The broadcast receiver implementation looks like this:

public class OnAlarmReceive extends BroadcastReceiver {

  public void onReceive(Context context, Intent intent) {

     Log.d(Globals.TAG, "BroadcastReceiver, in onReceive:");

     // Start the MainActivity
     Intent i = new Intent(context, MainActivity.class);

Register the OnAlarmReceive in the AndroidManifest file:

   android:label="@string/app_name" >

   // ......

      android:name=".OnAlarmReceive" />


And finally, here’s how to setup the alarm:

* Sets up the alarm
* @param seconds
*            - after how many seconds from now the alarm should go off
private void setupAlarm(int seconds) {
  AlarmManager alarmManager = (AlarmManager) getSystemService(ALARM_SERVICE);
  Intent intent = new Intent(getBaseContext(), OnAlarmReceive.class);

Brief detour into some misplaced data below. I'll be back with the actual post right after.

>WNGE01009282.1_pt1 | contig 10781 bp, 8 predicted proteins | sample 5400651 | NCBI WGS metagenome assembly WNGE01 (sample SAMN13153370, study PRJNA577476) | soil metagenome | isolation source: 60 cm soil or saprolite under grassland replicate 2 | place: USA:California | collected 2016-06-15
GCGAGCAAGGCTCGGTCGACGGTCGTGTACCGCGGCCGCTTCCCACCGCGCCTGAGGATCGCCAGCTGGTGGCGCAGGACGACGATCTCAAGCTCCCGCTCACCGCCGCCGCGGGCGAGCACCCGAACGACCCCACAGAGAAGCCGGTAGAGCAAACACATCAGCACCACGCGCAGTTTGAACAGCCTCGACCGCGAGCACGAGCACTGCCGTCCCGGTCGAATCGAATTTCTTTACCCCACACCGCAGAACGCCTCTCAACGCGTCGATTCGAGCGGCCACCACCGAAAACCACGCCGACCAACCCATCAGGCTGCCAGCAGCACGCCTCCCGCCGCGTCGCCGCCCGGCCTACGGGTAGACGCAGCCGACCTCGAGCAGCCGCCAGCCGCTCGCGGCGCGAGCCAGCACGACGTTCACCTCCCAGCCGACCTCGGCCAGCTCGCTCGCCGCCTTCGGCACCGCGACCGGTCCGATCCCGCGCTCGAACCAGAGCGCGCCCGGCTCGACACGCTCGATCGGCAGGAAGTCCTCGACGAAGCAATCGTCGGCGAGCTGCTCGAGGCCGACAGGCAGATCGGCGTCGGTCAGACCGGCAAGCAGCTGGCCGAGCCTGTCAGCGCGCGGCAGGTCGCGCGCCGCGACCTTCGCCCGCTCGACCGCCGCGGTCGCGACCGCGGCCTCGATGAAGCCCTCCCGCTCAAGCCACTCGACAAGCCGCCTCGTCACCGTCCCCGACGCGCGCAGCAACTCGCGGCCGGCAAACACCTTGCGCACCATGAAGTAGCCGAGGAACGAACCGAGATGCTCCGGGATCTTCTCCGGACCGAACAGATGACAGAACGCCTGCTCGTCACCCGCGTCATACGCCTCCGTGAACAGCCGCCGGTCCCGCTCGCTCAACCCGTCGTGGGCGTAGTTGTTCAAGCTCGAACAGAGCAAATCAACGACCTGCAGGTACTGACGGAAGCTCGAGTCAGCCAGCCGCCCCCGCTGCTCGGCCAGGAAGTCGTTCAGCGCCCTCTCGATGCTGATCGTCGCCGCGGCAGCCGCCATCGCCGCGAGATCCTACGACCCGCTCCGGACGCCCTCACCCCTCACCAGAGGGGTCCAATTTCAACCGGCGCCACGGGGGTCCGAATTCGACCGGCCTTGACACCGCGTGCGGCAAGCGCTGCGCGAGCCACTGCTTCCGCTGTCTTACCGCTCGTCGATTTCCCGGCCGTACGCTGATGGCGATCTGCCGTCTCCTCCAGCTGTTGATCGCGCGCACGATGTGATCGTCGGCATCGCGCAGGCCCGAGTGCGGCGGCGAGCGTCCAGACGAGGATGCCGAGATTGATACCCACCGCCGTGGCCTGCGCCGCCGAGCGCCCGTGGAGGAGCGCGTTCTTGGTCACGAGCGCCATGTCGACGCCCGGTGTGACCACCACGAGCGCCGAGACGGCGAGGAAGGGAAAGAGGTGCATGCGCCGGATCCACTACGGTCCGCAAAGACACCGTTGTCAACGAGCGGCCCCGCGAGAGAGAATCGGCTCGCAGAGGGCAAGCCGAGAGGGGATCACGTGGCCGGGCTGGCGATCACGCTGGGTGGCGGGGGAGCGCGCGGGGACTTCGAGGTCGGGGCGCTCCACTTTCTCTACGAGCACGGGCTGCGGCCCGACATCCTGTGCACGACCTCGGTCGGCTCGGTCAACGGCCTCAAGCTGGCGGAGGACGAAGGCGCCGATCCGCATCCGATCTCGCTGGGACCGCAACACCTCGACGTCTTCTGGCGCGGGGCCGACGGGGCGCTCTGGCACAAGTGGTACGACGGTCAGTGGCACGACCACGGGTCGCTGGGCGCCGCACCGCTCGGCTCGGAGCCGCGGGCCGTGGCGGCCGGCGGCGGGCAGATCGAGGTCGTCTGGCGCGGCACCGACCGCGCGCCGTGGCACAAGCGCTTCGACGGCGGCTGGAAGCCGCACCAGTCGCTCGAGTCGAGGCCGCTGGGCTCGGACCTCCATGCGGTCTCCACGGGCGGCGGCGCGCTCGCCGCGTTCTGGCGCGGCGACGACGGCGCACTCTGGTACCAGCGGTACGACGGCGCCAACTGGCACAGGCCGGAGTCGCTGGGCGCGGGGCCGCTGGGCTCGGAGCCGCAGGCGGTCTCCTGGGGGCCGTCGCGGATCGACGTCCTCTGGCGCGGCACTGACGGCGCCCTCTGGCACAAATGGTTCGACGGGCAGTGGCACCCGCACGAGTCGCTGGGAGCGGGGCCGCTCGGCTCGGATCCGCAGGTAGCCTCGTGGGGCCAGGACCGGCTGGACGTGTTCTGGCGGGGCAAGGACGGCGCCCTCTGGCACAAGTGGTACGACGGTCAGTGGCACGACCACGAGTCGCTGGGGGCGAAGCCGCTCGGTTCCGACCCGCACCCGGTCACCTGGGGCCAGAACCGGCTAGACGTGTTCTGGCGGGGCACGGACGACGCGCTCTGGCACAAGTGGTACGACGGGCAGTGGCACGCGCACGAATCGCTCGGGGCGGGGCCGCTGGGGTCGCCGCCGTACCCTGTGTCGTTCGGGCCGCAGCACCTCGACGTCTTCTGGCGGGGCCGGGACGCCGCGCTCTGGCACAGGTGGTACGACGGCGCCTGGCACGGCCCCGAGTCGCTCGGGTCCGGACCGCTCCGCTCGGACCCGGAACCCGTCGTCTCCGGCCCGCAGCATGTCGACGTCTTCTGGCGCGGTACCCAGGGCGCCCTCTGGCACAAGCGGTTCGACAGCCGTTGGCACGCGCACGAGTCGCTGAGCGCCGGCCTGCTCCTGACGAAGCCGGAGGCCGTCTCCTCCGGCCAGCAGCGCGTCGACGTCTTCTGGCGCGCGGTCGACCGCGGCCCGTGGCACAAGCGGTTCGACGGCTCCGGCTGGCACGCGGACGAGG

PendingIntent pendingIntent = PendingIntent.getBroadcast(
     MainActivity.this, 0, intent,

  Log.d(Globals.TAG, "Setup the alarm");

  // Getting current time and add the seconds in it
  Calendar cal = Calendar.getInstance();
  cal.add(Calendar.SECOND, seconds);

  alarmManager.set(AlarmManager.RTC_WAKEUP, cal.getTimeInMillis(), pendingIntent);

  // Finish the currently running activity

The last line from the code – finishing the current activity – is optional of course, but in case you need to finish the activity, here’s how to do.

For a live demo of the code, download the Amazing Cracked Screen application and see how it works. There you have the possibility to set up the delay in seconds when the application should start later and show the “broken” screen.